Multi Database Support allows you to attach multiple database groups to an application. A database group is a collection of one or more databases of the same type (e.g. MySQL). Different groups can have different database types, allowing a single app to use multiple types of databases (e.g. Postgres and Redis), or they can have the same type (e.g. two separate groups of MySQL servers).
Database Groups allow you to attach multiple databases to a single application. A database group is a collection of one or more databases of the same type (e.g. MySQL). Different groups can have different database types, allowing a single app to use multiple types of databases (e.g. Postgres and Redis), or they can have the same type (e.g. two separate groups of MySQL servers).
Adding logical databases vs physical databases
If you’d prefer to add another logical database to an existing database group rather than creating a new database group, please read our guide on the subject. This guide only deals with adding additional physical databases to your application in the form of database groups.
Understanding database groups
Database groups are discrete groups ("clusters") of database servers of the same type. If your application already has a database, you already have your first "group".
Database groups allow you to have two or more completely separate sources of data for your application - either of the same type (e.g. two MySQL groups) or of different types (e.g. one MySQL group and one Postgres group).
Adding a database to an existing group (scaling up) does not require you to use database groups. Groups are only needed if your data sources need to be distinct.
Adding a database group to an app
To add a database group to an application, you need to first deploy your application using Cloud 66 (here's a guide to get you started).
To add a new database group to an existing application using the Dashboard:
- Open the application from the Dashboard.
- Click on Data Sources in the left-hand nav and then Add Source in the sub-nav
- Click the green + Add Data Source button and select a database engine
- A drawer will open from the left, with configuration options for the server.
- Give your new database group a name
- Click Add Server to start the process
We will now build your new database server and alert you when it is ready.
Specifying database groups via manifest
If you need more control over the configuration of your database groups (for example which version of a database engine to use) you can specify the database groups for an application using your Manifest file.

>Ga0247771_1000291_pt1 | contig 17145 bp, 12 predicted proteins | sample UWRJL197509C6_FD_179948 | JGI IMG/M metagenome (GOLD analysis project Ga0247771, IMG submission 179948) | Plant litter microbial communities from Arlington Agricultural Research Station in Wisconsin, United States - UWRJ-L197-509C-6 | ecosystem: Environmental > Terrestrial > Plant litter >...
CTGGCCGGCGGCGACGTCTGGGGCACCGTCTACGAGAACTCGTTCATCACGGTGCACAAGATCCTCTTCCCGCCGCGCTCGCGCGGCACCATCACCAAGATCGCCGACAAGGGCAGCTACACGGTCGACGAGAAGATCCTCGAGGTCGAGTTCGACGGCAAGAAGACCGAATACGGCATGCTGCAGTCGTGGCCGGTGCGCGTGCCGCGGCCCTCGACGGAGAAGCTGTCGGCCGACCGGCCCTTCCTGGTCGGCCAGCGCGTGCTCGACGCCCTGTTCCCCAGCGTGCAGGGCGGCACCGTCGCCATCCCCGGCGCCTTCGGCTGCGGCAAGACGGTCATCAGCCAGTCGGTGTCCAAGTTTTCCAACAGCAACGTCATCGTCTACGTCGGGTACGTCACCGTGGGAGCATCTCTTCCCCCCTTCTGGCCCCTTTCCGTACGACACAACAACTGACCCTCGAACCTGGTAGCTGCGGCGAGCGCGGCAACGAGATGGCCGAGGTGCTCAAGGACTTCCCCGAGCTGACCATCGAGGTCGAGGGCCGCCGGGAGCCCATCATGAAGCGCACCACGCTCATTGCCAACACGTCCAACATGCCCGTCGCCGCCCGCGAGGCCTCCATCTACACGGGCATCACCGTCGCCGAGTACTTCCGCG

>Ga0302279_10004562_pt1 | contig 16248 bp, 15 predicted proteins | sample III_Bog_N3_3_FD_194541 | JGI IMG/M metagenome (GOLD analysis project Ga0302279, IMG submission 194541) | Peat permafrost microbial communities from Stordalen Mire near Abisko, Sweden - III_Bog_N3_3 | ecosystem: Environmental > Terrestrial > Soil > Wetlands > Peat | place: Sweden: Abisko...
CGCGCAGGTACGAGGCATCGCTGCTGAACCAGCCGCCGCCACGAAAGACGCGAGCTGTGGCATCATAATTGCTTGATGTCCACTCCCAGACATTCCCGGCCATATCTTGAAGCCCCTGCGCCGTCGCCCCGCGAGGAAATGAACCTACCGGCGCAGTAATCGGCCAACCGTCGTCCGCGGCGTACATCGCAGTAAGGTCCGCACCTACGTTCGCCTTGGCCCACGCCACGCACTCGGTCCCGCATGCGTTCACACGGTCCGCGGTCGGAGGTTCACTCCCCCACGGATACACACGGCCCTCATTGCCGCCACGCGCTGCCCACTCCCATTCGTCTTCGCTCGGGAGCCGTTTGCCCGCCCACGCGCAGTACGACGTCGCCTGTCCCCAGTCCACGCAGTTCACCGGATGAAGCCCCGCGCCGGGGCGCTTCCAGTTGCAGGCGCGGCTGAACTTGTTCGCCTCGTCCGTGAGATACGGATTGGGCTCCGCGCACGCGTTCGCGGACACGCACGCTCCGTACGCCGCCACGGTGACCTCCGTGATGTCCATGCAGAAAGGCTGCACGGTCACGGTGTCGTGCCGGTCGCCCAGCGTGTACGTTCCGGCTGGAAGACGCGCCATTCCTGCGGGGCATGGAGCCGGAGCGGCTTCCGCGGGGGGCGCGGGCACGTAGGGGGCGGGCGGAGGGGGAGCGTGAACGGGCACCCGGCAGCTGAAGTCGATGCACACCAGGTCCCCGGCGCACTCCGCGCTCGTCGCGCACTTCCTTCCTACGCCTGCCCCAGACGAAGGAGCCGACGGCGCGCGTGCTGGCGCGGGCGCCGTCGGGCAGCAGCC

For example you could set up three groups of MySQL databases as follows:
mysql: groups: default: configuration: engine: percona version: "8.0" upgrade: configuration: engine: percona version: "8.1" legacy: configuration: operating_system: ubuntu2004 version: "5.6"
If you are using your Manifest file to build an application from scratch, it will build all your database groups according to these specifications (only when you have the "servers" parts of your groups fully defined).
If you are adding a new database group (or server) to an existing application it will use either the specifications in your Manifest file or, if no specification exists, the most recent version supported by Cloud 66. So, if you need to add a new group with a specific version, you should first add the group to your Manifest and then use the same name when you add the group via your Dashboard (see above).
Manifest doesn't alter existing servers
Simply adding or removing configurations from your Manifest will not add or remove the associated database servers or groups from your application. Please read our full guide to understand how best to use the Manifest file.
Connecting applications to database groups
You can connect applications to different database groups using environment variables. For each kind of database (i.e. each database engine), one group will be set as the "default group" (see below for more details). This default group will use the default env vars for that database type (e.g.
MYSQL_ADDRESS), while the rest of the groups will use specific env vars derived from their group name - for example
To find the environment variables for a database group:
- Open your application via the Dashboard